On June 26, 2002, an e-mail discussion ensued among CCT employees regarding the team fund, initiated by a reminder to support staff that the team fund was available for their use. During that discussion, plaintiff wrote: "It may be appropriate to mention who generates the funds (i.e. the Managers)." Later that day, account manager Lolly Petusky responded that "I'm sure we're all confident enough that there is no need to pat ourselves on the back to take credit for all Page 4 the work the staff accomplishes to contribute to the success of the center." Plaintiff forwarded Petusky's response to other managers, explaining to a co-worker that:
I think it's important that they are made aware that my effort to at least gain some acknowledgement [sic] of the sales managers for a job well done in a difficult [sic] year is seen as a self-congratulatory activity. Very nice, If I can opt out of the Team fund, consider me out, T will no longer include it in my pricing. Like a lot of things, it's another joke.
On June 27, 2002, plaintiff expanded on her statement in another e-mail:
Everytime [sic] T have read my statement . . . about it may be appropriate to mention who gets the funds . . . I just have to wonder at the entire organizations' [sic] inability to say THANK YOU to us. . . . Many times people just want to be recognized for their contributions. If you follow the thread, I think I'm ASKING someone to say thank you. What T got what [sic] a diatribe on self-congratulatory behavior. If that's how ML [Emami] and JA [Abel] are going to show appreciation to those who make the Team fund happen, I don't want to play the game.
  Also on June 27, 2002, plaintiff asked Sue Benton, in the Human Resources Department, whether plaintiff was required to contribute to the team fund, explaining that she no longer wished to do so. Benton responded that she was unfamiliar with the team fund. According to plaintiff, she explained to Benton that the team fund was funded with $10 from each class sold. According to Benton, plaintiff told her that the team fund was funded through deductions from plaintiffs and other account managers' compensation, Benton responded that the team fund was not sanctioned by the College.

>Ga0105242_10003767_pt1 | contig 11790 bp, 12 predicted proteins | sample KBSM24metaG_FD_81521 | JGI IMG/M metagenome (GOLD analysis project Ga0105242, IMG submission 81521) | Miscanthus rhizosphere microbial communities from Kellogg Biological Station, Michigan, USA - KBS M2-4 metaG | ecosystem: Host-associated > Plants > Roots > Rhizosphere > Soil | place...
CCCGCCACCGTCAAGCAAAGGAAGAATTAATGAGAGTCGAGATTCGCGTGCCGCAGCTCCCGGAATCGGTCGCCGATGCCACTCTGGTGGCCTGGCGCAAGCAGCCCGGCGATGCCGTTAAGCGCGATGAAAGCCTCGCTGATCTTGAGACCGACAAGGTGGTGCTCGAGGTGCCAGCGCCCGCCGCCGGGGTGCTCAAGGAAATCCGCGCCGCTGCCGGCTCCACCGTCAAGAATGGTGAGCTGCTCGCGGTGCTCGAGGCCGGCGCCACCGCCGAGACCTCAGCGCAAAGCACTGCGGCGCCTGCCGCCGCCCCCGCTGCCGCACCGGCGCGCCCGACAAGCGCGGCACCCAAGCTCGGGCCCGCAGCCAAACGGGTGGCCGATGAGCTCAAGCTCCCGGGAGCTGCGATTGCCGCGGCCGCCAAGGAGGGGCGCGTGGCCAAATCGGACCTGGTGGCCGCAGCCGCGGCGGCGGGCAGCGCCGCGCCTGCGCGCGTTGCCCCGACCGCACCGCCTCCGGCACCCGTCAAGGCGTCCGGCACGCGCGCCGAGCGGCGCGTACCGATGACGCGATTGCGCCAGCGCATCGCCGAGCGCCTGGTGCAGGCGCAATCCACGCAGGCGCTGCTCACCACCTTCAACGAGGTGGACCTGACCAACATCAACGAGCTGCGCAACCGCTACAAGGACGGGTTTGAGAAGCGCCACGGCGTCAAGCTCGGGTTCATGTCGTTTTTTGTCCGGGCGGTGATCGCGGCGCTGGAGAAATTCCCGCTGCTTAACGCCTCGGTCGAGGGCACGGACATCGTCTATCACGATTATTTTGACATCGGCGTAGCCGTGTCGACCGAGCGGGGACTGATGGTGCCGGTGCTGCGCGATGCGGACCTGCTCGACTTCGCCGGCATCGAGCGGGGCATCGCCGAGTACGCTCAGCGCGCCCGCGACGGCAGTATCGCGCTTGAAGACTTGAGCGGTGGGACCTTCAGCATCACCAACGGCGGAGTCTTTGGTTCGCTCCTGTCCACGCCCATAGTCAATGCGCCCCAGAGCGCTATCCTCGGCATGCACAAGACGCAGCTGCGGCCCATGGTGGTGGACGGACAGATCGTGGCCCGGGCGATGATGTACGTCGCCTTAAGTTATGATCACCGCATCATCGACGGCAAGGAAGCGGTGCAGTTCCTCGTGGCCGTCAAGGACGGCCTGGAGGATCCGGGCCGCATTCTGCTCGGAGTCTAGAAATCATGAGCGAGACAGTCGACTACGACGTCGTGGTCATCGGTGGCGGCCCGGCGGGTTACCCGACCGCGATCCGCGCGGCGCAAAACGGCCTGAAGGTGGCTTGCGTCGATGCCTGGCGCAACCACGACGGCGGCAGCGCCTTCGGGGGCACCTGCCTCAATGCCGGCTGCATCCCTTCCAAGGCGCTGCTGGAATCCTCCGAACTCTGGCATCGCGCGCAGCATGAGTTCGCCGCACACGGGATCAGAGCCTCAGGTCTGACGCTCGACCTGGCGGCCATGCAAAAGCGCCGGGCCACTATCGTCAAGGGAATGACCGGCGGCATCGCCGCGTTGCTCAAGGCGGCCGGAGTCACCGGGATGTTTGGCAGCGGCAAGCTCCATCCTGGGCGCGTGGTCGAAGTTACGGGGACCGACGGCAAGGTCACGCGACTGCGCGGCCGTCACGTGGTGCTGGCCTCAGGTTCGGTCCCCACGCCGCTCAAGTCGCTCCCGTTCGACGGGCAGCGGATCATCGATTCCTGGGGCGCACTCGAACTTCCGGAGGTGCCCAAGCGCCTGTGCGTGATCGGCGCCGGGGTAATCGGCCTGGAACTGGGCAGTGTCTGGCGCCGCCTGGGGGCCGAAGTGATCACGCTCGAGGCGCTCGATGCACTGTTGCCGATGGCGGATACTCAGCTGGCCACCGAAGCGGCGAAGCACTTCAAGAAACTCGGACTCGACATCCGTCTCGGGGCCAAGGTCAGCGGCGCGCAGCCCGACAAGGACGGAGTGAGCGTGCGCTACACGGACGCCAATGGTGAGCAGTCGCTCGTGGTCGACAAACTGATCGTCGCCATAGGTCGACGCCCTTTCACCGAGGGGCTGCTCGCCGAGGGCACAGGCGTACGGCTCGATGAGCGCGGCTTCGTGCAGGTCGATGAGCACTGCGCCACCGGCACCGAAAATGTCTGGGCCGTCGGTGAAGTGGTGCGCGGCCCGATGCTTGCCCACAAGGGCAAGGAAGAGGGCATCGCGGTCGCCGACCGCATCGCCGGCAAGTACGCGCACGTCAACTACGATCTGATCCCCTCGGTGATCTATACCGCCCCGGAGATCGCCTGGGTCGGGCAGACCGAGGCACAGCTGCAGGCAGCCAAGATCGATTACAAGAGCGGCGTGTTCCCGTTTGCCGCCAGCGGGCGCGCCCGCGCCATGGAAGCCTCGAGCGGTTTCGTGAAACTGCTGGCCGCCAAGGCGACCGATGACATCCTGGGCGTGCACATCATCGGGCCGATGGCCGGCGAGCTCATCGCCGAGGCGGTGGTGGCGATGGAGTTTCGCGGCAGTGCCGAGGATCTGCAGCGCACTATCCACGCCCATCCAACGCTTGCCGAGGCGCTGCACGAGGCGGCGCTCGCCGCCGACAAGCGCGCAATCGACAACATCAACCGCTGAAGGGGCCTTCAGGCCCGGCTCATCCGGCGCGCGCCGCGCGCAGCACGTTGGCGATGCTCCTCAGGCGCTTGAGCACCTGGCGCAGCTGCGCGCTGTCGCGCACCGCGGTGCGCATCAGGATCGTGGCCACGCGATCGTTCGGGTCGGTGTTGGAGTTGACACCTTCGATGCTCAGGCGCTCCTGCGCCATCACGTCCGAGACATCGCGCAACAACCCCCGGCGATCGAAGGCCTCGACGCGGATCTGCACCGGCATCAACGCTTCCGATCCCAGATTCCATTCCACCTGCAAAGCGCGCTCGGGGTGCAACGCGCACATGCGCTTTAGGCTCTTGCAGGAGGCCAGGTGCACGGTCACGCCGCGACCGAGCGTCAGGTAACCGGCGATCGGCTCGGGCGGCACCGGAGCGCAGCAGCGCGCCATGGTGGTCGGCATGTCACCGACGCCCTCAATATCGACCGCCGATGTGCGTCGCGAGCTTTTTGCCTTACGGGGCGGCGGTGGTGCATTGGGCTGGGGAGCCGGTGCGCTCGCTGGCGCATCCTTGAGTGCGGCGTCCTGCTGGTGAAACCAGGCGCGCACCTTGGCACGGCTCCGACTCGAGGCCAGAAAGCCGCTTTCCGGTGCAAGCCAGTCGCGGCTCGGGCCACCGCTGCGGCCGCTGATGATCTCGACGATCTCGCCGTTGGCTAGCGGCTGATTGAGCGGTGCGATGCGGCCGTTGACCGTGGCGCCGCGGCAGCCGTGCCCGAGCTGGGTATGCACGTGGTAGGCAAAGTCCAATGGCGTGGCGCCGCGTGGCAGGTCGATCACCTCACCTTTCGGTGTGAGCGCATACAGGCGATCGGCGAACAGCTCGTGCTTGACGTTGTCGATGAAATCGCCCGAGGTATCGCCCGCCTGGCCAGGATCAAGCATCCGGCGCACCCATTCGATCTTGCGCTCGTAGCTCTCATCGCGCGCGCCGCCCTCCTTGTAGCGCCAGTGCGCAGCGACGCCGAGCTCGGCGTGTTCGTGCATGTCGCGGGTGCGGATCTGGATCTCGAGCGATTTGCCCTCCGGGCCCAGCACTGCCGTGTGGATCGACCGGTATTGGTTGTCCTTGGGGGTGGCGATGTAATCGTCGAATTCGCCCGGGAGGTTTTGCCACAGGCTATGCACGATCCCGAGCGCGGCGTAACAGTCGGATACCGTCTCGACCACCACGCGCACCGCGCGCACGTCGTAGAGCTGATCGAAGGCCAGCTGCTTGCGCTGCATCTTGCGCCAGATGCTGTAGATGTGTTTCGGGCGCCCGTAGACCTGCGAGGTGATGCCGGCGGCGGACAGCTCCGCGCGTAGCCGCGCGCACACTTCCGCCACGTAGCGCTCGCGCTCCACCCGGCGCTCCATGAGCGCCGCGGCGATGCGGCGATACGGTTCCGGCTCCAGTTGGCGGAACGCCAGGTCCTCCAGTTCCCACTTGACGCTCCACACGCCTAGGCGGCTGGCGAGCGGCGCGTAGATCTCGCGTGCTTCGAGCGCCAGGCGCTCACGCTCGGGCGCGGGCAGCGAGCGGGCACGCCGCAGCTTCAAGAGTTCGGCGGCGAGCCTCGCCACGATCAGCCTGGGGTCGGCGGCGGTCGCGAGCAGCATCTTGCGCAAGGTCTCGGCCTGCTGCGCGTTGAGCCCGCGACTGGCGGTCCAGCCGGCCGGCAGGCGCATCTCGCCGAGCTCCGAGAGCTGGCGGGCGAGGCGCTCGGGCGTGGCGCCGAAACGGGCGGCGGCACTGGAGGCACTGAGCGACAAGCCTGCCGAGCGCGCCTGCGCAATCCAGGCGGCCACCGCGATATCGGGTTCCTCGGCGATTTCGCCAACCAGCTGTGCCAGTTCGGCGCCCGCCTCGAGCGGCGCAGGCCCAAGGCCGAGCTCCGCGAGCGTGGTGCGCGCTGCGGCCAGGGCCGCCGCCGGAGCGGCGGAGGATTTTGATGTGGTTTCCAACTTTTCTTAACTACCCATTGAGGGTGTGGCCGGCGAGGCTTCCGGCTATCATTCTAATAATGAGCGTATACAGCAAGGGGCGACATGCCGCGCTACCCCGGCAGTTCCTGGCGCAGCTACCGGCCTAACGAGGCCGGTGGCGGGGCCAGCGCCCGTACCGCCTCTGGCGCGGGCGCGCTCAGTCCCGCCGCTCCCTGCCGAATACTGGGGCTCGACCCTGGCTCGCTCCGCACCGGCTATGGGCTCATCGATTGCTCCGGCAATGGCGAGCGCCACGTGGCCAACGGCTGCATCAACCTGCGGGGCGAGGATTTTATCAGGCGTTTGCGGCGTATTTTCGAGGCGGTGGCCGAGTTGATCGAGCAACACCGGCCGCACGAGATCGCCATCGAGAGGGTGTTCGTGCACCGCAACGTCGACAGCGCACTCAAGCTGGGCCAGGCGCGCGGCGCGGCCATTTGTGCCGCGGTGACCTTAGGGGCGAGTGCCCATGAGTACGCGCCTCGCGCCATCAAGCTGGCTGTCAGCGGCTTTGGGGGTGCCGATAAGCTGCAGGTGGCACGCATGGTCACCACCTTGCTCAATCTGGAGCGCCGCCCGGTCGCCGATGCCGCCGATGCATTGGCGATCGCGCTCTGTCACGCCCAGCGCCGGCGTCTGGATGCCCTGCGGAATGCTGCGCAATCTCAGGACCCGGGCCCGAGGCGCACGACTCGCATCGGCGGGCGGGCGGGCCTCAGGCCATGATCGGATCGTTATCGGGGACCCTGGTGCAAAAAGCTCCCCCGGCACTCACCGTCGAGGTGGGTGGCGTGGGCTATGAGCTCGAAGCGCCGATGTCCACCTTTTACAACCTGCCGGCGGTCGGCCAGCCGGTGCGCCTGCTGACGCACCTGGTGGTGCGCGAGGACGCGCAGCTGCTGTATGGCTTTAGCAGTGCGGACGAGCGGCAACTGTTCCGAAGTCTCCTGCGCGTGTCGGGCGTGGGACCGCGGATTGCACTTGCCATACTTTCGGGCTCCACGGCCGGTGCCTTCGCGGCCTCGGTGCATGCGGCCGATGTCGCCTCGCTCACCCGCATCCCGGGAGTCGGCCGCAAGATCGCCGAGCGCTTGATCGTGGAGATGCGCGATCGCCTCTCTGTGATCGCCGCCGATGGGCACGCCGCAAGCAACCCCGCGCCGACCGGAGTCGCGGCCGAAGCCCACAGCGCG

On June 28, 2002, plaintiff wrote a memorandum to Emami, which was copied to Abel, stating that she would no longer contribute to the team fund. Plaintiff explained in the memorandum that she had

  professional and ethical problems with the arrangement and usage of this fund. It is not a college-approved fund, as we have been led to believe, nor are contributions `mandatory'. There is poor accountability, if any. On several Page 5 occasions, the amount of my contribution designated on my pricing sheets has been changed (increased) without my approval. This is not a professional activity in which I willingly choose to participate.

 Plaintiff later testified that her professional and ethical objections to the team fund were based on her belief that the money contributed to the team fund was taken out of profits that otherwise would have gone to the College. In July 2002, the account managers voted to end the team fund.

  On July 9, 2002, Abel and Emami issued a warning memorandum to plaintiff, indicating that members of the support staff had complained about plaintiff's negative remarks to them, and directing plaintiff to stop this "abusive behavior." The memorandum also observed that plaintiff had failed to come into the office for several days beginning June 27, 2002, which caused problems regarding final grant reports. The memorandum directed plaintiff to be present in the CCT office when not on sales calls or performing contract-related duties. This memorandum was the first written warning plaintiff had received daring her employment with the CCT.

  According to defendants, plaintiffs problems continued, and on December 2, 2002, Emami and Abel issued a second warning memorandum to plaintiff. This memorandum directed plaintiff to immediately cease "disruptive behavior," to be present in the office during regular business hours for a minimum of 35% of the time and any other time she was not on a client call, to demonstrate a cooperative team attitude, to attend meetings unless ...